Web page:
Ever wondered why you always end up buying five or more items from Amazon when you only intended to buy some batteries, or how IKEA manages to turn shopping for a bathroom cabinet into an all-day activity?
The answer is psychology, and its principles are used by some of the most successful retailers and websites around. Want to use psychology in your own advertising to turn indifferent visitors into paying customers? Here’s how.
Use Visual Appeal
You probably already know that visuals are important in the world of advertising and marketing, but do you know just how crucial they are?
Consider that according to various surveys and studies:
- nearly 93 percent of people put the most importance on visual factors when purchasing products;
- color boosts brand recognition by as much as 80 percent; and
- people have an easier time remembering full-color images than black and white ones.
And these statistics are only those having to do with color — throw shapes, fonts, and symbolism into the mix and you have nearly limitless marketing possibilities.
So instead of settling for imagery that looks just “okay,” invest in hiring a skilled graphic designer for your marketing and advertising campaigns. With so many designers offering their services on affordable marketplaces like Fiverr and Upwork, there’s no reason not to.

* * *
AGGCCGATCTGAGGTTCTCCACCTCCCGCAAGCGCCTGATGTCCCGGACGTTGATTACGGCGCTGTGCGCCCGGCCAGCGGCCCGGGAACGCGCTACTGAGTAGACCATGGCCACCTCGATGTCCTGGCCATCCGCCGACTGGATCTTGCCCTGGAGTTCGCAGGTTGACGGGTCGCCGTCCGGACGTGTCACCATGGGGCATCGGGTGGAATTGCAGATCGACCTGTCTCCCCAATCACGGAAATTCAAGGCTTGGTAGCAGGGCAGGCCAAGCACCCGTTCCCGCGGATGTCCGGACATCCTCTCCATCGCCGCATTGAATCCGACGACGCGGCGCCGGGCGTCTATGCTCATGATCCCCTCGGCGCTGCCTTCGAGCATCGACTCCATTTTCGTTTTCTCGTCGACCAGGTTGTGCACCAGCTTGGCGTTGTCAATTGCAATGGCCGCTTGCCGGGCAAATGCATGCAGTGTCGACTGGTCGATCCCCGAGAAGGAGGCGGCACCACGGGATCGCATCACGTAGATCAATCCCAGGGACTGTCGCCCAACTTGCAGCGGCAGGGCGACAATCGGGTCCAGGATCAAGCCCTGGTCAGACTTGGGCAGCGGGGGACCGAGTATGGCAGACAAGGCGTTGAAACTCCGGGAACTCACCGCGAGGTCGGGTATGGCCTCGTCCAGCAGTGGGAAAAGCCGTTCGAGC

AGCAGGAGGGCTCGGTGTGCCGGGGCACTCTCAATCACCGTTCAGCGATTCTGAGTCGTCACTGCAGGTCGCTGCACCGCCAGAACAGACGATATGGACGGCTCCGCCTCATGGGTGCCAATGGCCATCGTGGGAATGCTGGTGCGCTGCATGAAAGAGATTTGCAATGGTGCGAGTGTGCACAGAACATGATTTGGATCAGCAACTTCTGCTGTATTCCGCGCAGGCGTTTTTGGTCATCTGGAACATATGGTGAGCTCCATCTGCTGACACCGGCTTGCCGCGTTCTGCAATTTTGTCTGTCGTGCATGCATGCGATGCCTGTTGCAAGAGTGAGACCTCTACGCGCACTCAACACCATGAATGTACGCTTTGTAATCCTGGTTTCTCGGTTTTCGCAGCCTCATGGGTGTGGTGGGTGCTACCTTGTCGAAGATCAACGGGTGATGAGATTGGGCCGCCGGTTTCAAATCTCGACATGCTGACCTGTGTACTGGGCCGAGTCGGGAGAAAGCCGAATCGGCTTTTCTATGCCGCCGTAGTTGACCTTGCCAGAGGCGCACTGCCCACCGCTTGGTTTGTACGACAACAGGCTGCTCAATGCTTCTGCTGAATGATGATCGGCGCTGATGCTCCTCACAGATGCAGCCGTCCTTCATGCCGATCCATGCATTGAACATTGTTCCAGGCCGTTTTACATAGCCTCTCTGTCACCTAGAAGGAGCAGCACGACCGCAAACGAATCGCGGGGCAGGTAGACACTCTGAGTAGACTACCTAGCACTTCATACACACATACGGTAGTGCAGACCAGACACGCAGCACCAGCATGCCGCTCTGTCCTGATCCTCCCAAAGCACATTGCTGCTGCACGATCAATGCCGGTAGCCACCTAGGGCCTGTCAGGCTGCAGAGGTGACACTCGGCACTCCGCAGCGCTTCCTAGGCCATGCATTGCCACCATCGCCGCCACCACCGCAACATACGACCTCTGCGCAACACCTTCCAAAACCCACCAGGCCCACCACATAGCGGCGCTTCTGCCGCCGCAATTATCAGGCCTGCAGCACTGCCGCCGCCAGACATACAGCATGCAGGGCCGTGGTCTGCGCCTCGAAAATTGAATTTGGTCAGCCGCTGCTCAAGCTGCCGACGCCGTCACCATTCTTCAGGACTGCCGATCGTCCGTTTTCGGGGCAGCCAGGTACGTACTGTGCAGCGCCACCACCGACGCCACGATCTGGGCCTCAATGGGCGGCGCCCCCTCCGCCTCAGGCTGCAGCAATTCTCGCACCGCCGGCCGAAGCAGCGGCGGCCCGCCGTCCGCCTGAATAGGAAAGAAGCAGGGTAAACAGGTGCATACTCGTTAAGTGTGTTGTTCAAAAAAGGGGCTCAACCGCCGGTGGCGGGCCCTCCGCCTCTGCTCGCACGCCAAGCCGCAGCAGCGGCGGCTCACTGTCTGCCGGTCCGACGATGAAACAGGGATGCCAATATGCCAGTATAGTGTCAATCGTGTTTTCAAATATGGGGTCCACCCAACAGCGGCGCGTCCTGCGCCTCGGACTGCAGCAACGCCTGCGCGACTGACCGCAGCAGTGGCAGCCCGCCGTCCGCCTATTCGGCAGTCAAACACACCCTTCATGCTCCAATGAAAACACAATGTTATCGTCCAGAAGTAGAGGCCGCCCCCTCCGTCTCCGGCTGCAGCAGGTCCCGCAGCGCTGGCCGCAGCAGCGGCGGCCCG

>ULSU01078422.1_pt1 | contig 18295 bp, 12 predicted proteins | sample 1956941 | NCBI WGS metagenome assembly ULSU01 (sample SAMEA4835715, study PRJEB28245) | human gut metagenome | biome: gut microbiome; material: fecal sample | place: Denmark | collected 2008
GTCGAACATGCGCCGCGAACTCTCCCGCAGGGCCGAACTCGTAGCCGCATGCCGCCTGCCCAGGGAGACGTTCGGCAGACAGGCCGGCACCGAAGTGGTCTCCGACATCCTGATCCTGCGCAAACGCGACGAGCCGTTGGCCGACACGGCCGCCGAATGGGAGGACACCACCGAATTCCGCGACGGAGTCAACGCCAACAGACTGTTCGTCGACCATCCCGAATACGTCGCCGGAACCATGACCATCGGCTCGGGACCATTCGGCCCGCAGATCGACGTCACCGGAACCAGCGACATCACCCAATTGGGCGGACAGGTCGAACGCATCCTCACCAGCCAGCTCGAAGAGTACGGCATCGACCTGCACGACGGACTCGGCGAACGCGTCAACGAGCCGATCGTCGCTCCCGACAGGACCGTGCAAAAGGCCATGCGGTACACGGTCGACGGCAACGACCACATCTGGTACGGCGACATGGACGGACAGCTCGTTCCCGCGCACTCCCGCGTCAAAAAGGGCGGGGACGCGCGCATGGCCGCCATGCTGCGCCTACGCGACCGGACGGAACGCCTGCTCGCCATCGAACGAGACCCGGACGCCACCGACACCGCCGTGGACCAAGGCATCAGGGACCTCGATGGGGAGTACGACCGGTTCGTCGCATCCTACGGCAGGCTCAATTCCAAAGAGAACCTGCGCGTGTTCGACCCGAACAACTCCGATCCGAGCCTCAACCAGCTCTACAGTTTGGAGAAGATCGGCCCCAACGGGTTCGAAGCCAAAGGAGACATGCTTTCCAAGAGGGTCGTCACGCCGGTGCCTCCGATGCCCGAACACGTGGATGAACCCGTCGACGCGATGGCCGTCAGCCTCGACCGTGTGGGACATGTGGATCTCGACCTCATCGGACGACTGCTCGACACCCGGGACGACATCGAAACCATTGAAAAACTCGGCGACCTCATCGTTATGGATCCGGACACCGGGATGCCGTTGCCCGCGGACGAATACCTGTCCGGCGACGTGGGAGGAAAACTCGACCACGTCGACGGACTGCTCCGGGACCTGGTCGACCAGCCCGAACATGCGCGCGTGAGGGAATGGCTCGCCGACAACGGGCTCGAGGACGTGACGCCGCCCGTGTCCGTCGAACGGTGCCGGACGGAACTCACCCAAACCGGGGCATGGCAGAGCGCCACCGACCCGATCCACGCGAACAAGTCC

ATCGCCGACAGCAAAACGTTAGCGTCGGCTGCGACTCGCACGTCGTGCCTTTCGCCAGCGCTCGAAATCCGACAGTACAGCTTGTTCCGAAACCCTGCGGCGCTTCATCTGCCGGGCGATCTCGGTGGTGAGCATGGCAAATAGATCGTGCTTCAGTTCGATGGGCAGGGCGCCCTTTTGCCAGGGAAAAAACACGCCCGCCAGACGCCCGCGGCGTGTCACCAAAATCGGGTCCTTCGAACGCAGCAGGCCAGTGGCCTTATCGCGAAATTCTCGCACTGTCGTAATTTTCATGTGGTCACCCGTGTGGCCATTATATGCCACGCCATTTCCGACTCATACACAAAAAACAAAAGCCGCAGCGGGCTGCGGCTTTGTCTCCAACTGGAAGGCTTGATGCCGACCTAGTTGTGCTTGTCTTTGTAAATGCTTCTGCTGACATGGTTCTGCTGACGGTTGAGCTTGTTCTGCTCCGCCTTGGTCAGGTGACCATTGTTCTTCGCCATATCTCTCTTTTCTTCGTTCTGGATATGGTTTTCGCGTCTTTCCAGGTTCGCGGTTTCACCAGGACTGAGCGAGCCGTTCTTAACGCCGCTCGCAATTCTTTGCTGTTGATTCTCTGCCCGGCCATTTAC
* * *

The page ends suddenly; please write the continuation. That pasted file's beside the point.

With so many brands and public figures competing for people’s attention, it takes some extra effort to stand out from the crowd.
That’s why using emotion in your marketing and advertising campaigns can be so helpful: By encouraging your audience to feel something, you’re going beyond simply letting them know your brand exists.
For instance, ads can inspire action by invoking feelings such as:
- fear (“If I don’t buy this product, I won’t be protected from fraud”);
- comfort (“This product reminds me of my childhood”);
- anger (“I can’t believe they’re getting away with this, I’d better donate to make a difference”);
- happiness (“Everyone who uses this product seems so happy, maybe I should too”); and
- humor (“That brand’s ad was so much funnier than the competitor’s”).